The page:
[Media prompt] Swedish company Epicenter will embed a chip into about 150 workers, so bosses can monitor toilet breaks and how long they work.
There it was again. The same smirk he had been seeing all morning.
Alva, the receptionist, was the first one.
“Good morning, Felix,” she said, when he came in to work. “Did you have a good evening?”
He was about the reply when he noticed it; a sly smile. He shrugged it off. Alva was a charming young girl, always friendly and smiling. He had surely misread her. But later, when he put his head in to Hjalmar’s office to say hello, he saw the same smile.
“Ah, Felix,” he said, standing to greet him. “I trust you had a long and happy evening.”
It was definitely a smirk. There was no other way to describe it. Felix said that, yes, he had indeed enjoyed his evening, though it did cross his mind why Hjalmar thought it should be longer or shorter than any other. He walked to his office, a feeling in his stomach he had sometimes experienced at school; the faint awareness that everyone else was in on a joke about which he had no idea.
He was busy for most of the morning. He had a conference call with the Hong Kong buying office, and then a tough call with a Bangladesh factory over a quality issue. There was a meeting before lunch with a consultant introducing her services. At one o’clock he stood up and stretched. He was looking forward to lunch in the canteen.
Selecting an organic, low food miles salad, he found Hilma and Folke from marketing sitting together. Hilma was fond of referring to Folke as her ‘work spouse’, but Felix, like many others, suspected there was more to their special relationship than working together. It was none of his business, though, and he liked Folke, a big easy going man with a friendly laugh.
“Hi, Felix,” said Hilma, sliding her bag under the chair.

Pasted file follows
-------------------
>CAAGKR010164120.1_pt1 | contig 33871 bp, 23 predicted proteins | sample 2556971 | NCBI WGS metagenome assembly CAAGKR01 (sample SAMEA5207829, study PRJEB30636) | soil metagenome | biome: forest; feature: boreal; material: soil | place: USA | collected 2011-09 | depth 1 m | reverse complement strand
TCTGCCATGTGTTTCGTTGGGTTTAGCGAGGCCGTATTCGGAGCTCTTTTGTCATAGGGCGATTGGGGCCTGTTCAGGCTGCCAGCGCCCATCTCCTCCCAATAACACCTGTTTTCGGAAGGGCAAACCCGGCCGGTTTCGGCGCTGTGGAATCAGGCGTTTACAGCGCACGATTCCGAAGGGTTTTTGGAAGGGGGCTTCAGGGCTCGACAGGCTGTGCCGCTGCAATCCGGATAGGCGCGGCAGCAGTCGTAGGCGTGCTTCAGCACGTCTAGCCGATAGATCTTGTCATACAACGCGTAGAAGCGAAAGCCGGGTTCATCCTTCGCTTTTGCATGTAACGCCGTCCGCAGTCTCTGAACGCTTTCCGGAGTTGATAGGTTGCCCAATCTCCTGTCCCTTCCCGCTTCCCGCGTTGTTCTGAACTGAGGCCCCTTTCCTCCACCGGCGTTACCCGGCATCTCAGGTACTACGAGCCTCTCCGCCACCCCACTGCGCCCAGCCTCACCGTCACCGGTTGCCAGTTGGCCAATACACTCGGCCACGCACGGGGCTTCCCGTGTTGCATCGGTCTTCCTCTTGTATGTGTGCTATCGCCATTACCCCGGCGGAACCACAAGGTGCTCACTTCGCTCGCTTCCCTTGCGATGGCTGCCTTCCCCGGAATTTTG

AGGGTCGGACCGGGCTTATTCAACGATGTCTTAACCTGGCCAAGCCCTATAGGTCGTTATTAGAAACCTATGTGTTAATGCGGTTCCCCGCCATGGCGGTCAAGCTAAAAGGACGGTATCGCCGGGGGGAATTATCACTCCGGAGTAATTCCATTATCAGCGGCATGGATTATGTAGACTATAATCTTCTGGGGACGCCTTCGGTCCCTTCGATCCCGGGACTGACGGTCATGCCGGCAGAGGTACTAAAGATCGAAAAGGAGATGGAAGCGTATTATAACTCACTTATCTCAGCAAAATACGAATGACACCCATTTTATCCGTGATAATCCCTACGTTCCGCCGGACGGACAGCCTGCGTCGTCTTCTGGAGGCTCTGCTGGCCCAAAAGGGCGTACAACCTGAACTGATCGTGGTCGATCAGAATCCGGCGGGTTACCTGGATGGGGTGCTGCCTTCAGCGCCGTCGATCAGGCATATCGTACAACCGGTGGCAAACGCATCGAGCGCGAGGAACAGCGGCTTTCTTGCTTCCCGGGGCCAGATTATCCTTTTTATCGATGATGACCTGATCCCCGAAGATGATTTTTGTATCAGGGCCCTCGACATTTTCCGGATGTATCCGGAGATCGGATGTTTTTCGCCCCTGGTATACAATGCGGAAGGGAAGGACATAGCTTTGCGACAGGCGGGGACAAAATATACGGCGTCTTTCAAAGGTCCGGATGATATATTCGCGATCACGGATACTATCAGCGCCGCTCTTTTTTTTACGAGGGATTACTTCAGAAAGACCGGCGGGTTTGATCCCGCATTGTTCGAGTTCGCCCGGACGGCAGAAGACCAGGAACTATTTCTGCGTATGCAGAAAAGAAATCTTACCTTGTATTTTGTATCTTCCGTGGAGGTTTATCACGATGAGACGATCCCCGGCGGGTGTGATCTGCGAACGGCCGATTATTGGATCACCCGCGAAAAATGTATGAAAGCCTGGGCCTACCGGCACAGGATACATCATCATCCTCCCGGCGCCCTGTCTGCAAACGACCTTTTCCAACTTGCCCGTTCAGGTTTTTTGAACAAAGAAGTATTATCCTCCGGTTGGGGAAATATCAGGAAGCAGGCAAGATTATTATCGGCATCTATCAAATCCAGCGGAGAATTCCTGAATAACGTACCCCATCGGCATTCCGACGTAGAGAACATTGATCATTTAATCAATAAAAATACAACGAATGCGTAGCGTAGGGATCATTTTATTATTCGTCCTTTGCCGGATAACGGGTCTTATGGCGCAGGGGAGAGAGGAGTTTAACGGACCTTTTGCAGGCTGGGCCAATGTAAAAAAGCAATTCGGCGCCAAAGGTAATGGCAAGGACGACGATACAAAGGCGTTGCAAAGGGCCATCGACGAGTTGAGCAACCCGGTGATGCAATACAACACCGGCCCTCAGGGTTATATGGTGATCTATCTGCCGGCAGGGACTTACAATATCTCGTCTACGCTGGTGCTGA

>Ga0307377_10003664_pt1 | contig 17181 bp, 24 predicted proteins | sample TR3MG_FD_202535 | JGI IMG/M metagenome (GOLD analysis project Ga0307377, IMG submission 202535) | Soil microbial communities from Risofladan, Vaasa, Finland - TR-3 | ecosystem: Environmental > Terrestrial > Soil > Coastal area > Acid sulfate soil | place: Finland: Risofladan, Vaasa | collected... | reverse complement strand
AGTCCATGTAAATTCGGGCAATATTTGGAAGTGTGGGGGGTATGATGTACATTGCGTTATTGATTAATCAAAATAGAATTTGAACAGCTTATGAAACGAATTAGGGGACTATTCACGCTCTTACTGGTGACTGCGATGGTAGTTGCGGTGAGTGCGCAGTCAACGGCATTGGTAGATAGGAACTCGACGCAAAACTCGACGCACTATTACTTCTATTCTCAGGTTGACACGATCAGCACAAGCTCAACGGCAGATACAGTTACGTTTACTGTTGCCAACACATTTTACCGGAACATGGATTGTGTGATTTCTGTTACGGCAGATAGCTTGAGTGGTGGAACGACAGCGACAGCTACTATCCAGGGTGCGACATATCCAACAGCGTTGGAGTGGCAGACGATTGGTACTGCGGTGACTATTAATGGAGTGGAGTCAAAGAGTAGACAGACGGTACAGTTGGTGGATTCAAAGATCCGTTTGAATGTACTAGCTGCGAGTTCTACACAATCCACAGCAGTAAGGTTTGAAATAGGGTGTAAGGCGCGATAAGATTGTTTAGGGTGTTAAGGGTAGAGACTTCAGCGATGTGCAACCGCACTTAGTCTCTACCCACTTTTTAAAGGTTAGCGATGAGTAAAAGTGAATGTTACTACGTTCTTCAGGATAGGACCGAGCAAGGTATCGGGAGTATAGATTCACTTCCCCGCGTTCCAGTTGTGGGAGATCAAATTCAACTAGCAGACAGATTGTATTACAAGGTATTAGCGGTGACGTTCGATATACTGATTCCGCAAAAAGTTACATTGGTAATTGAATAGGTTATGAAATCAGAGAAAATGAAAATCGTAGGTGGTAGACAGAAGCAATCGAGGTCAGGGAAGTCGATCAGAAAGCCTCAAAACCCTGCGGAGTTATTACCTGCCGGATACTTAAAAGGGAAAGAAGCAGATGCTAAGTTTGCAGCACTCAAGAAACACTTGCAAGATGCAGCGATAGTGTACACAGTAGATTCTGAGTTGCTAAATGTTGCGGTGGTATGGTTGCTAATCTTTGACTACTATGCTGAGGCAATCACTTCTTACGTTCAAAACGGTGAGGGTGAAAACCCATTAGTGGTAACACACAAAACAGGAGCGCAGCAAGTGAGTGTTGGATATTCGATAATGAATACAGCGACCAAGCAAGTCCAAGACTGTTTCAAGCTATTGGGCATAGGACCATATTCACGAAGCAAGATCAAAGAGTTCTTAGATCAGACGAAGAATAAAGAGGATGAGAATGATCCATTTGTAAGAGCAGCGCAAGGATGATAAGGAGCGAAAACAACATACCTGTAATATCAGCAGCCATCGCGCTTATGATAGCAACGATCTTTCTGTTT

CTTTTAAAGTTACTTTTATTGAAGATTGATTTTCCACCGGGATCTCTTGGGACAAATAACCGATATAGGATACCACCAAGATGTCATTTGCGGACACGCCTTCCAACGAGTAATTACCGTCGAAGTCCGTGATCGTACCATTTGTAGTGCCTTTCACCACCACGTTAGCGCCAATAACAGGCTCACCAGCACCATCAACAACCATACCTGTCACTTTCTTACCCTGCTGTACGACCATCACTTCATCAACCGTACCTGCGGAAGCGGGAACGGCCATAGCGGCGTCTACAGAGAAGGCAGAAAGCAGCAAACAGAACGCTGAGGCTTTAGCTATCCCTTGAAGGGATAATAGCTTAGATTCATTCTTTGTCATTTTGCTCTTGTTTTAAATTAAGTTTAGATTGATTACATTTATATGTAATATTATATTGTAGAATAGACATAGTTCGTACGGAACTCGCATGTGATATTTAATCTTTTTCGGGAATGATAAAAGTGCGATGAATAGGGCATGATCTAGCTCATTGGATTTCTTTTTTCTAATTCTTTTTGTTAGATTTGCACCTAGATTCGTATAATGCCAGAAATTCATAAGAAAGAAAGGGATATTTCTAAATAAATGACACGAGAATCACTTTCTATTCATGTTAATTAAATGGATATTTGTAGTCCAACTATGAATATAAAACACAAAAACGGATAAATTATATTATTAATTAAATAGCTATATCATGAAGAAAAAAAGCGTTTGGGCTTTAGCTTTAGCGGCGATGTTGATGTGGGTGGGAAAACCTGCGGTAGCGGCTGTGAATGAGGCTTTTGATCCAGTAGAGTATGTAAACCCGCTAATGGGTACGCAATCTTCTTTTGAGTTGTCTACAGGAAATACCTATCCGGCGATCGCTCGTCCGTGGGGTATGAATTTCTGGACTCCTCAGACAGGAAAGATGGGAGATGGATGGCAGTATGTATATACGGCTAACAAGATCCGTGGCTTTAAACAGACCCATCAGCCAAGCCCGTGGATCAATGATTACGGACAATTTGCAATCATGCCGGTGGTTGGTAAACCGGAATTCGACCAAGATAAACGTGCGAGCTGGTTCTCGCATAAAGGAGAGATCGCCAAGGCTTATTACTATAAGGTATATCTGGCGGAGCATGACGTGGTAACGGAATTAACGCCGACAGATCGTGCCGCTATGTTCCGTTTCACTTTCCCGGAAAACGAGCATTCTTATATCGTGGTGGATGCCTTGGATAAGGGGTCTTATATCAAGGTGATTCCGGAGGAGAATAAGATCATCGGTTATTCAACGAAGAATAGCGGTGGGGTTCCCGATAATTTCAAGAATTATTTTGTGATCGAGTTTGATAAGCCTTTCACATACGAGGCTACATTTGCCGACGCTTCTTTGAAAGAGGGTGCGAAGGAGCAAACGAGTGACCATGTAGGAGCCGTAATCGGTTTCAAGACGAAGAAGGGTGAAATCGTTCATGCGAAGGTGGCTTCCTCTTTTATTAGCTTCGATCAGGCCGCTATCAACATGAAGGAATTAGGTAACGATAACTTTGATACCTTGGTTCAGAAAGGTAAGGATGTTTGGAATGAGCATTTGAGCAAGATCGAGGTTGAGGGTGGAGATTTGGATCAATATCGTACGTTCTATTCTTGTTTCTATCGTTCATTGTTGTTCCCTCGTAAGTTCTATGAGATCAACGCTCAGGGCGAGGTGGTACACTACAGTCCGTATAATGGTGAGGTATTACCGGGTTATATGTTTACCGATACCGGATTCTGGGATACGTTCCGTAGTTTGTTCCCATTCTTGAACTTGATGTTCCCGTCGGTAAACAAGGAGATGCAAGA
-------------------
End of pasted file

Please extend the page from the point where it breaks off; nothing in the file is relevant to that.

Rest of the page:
“It’s okay if I sit here?”
“Yes, of course,” said Folke. “We always have room for our long lasting friend.”
And there it was, again. The same smirk as the others. Two of them this time. Now he was certain. There was something going on, a joke to which he was not privy. And worse, he had a creeping sensation that it was a joke at his expense.
“To our long lasting friend,” said Hilma, raising her orange juice in a mock toast. “To your success, and may it last longer.”
Something like the feeling he associated with looking over the edge of a great cliff arose in Felix’s stomach. A kind of frozen terror, a realisation that the world was about to drop away from his feet.
He excused himself and went back to his office. He locked the door behind him, tore off his jacket, and held his arm up to the scanner. He waited with a growing sense of dread for the readout to confirm what he by now was sure would scroll onto the screen.
He was right; he had forgotten to mask the chip after leaving work, and his movements for the entire evening had been transmitted to management. With desperation mounting, he looked for the source of everyone’s smirk. When he found it, he put his head in his hands.
“Oh, God,” he moaned.
Clearly displayed was a twenty-second burst of physical and emotional exertion at eleven o'clock. His problem with premature ejaculation had just gone public.